Someone’s been watching “Pi.” With the grim black and white photography, slightly disheveled protagonist, explored thriller territory, talk of mathematical equations, and a search for secrets revealed by such equations, the influence of Darren Aronofsky’s 1998 debut are all over Richie Mitchell’s sci-fi-ish feature S.I.N. Theory. But based on this one effort, Mitchell is no Aronofsky. There’s no need to write him off entirely yet, but S.I.N. Theory is an amateurish effort damaged by a convenient handling of its core conceit and further stalled by a very stiff cast.
The story involves a bookish math professor named Michael (Jeremy Larter), who has been using his interns and the help of a mysterious hacker to covertly develop an algorithm capable of predicting anyone’s future. The problem is that he requires private data like credit and health records to get results, which opens up an ethical and legal can of worms that threatens Michael’s job and maybe even his life.
To Mitchell’s credit, he doles out the information in small packets, so there’s an air of mystery to the proceedings that seems somewhat promising. But as the narrative of S.I.N. Theory tightens, instead of exploring the concept of mathematical soothsaying in imaginative, intriguing ways, the writer/director travels down predictable paths and simply positions his limited cast so that they all intertwine quite mechanically.
Michael strikes up something of a relationship with adorably bespectacled student Evelyn (Allison Dawn Doiron), which ends up fueling much of the second and third act. Doiron is the only cast member who ever comes close to achieving naturalism and her scenes with Larter are fine enough, but anything more dramatic than average everyday babble stretches the limits of believability here. A couple of thugs (literally credited as Thug 1 and 2) are imposing and basically do what is required of them, which isn’t much. And Larter’s scenes with the University Dean character (Kevin Stonefield) are especially painful with their awkward exchanges and bland cutting style.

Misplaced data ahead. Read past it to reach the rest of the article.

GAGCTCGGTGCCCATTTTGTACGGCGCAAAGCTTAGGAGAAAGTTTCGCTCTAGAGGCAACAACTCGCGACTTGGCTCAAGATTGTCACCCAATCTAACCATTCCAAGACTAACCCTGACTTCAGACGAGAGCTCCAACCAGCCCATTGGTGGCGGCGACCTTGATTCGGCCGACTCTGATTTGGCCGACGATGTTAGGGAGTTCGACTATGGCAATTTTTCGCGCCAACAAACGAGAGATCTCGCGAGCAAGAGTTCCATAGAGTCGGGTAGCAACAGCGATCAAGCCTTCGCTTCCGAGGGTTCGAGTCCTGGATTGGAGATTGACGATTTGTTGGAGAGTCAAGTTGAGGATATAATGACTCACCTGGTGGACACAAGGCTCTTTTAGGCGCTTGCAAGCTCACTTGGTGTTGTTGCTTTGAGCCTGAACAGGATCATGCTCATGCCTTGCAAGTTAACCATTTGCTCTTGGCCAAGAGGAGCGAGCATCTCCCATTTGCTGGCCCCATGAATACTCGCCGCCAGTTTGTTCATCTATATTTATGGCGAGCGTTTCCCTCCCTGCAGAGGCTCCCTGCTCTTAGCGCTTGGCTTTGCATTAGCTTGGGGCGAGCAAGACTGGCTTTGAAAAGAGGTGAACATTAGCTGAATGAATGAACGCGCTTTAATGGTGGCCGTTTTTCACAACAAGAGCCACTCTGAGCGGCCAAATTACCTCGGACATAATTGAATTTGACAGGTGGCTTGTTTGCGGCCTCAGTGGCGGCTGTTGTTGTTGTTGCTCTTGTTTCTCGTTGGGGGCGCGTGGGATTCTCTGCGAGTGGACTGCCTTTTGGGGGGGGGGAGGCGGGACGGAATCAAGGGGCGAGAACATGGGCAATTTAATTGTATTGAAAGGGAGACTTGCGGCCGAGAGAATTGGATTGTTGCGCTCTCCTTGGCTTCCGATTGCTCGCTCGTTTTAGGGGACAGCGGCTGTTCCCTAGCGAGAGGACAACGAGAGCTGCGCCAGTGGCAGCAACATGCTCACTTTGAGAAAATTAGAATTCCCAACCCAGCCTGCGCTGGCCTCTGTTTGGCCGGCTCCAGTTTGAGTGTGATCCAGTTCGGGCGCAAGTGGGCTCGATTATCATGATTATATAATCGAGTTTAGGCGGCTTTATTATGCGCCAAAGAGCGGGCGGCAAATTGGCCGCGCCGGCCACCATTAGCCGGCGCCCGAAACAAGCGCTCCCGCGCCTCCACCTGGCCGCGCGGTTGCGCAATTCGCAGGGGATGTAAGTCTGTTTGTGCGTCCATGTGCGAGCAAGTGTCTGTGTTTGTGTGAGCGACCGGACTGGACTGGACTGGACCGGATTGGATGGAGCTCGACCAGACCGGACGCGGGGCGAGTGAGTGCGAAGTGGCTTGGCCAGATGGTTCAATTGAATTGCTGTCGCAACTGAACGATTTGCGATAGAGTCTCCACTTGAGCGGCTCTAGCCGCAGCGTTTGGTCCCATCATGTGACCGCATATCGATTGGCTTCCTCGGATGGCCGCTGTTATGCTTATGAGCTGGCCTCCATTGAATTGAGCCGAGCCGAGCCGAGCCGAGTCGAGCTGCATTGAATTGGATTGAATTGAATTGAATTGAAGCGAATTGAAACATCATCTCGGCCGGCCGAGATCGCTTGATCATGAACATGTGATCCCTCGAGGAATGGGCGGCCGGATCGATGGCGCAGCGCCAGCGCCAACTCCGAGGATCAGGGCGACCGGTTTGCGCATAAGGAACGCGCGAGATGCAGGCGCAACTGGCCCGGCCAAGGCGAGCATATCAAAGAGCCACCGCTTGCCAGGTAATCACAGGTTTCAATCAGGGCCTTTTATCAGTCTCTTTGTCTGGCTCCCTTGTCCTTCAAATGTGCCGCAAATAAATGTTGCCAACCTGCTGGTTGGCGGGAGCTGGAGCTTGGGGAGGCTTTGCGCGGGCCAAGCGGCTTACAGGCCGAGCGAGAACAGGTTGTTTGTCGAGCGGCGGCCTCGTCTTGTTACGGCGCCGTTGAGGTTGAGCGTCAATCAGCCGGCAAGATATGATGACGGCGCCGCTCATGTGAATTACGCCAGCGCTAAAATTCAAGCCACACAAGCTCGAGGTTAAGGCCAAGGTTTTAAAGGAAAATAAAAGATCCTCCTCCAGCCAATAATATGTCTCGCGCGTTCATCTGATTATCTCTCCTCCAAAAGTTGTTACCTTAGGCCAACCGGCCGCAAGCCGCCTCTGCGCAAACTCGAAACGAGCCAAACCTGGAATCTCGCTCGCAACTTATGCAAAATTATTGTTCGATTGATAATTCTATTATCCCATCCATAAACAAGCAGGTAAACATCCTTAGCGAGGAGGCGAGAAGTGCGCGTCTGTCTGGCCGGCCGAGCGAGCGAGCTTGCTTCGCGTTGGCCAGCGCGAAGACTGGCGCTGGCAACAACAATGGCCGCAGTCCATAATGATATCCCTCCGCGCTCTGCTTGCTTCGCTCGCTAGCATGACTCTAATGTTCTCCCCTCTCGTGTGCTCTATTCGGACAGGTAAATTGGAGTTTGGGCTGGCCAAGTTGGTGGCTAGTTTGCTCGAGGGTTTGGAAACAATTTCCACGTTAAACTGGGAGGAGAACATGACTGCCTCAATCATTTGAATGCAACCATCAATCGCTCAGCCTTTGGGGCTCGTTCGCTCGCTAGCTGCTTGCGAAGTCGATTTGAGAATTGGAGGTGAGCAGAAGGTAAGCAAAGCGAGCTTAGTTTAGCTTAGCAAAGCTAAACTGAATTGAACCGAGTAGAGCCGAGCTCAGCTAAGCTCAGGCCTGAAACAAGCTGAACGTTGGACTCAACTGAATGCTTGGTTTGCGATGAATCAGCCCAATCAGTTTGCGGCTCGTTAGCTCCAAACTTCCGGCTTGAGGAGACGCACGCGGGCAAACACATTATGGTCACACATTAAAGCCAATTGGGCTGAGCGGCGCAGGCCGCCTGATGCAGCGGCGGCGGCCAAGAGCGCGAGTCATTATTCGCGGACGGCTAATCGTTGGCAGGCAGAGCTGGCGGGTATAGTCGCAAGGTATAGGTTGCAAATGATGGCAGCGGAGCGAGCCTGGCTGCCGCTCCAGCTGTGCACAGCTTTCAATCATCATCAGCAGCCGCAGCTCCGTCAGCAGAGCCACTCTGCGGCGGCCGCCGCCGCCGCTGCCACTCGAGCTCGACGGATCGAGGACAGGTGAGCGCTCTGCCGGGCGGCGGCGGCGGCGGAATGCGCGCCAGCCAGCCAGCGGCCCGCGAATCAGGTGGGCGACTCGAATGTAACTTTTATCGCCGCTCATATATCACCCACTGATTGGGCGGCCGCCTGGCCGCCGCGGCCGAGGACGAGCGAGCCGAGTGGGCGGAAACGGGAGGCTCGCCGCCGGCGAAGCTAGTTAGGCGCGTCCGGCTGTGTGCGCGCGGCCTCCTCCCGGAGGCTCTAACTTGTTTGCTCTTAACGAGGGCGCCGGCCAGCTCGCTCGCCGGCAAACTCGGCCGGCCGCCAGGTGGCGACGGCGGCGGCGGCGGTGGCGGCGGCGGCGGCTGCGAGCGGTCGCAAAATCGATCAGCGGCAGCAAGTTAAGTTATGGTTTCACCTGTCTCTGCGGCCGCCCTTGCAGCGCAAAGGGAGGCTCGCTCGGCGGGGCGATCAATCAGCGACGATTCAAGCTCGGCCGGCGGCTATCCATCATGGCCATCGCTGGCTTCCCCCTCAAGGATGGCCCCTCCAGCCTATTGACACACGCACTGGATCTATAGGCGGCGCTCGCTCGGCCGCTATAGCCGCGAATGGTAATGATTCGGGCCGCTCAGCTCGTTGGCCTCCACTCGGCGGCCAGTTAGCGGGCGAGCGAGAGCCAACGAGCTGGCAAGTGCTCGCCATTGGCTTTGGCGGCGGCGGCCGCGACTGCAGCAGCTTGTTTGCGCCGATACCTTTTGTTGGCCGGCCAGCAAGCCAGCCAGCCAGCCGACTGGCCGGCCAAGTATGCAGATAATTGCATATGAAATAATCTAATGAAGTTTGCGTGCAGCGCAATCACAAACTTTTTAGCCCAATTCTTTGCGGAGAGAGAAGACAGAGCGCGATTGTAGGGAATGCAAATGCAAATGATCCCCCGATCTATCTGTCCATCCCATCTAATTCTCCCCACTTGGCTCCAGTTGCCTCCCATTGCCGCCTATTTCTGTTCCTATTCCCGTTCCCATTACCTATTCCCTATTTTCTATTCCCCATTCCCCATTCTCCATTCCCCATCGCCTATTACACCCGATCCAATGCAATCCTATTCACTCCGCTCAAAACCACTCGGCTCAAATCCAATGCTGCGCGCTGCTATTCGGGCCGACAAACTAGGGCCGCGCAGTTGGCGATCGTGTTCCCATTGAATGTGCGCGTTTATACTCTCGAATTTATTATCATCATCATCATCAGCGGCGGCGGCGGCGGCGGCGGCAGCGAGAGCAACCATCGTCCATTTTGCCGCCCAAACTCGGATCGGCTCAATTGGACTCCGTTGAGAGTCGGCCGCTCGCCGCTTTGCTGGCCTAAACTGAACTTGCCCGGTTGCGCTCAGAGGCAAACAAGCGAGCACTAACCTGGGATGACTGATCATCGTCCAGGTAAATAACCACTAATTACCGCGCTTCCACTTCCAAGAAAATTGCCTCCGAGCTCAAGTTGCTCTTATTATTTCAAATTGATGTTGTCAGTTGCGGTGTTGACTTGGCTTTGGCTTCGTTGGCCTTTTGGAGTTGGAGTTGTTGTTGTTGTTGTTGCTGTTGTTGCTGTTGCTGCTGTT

It’s tough to get past the poor acting here, since it’s so prevalent and further harmed by poor writing. Michael has a buddy named Sean (Richard Guppy), who shares a few scenes with our protagonist for no better reason than to let Michael vocalize his thoughts without having to say too many lines out loud to himself. Sean is a sounding board instead of a character and including him for such a lazy purpose just further chips away at Mitchell’s artistic credibility. Stuff like this is so obviously avoidable and so dumbly employed that it becomes difficult to find the positives in a little indie effort like this one.
At least Mitchell doesn’t shy away from technology, often showing online chats between Michael and his hacker as is and lingering on other computer screen shots as well. Since much of what Michael is up to involves working with a computer, it’s nice that Mitchell tries to convey the information in such a direct manner, not fearing the generally anti-cinematic quality that computer activities strangely have. And the idea of predicting the future with a computer program and some confidential information is at least an interesting one, even if the treatment of the idea is bland and brittle.
That’s about as far as the praise can go, though. The acting is tough to forgive and the writing is far too clumsy and basic to support the weighty idea it’s trying to wrestle with. S.I.N. Theory doesn’t even work on a simpler level as a standard thriller because, in addition to the bad acting, there is questionable editing at work here and only a few hints of decent cinematographic choices, leaving little room for suspense to grow.
Trying to insert sci-fi concepts into real life situations and questioning the ethical, emotional conundrum of peering too far behind the curtain of life’s mysteries remains an admirable pursuit, so good for Mitchell for at least making the attempt. But his future explorations are going to require more depth and a better sense of control from behind the camera, as well as more imagination, to really make an impact. Transforming his influences into something more personal and unique would be helpful, too. Otherwise he’s just thieving ingredients and making stale “Pi.”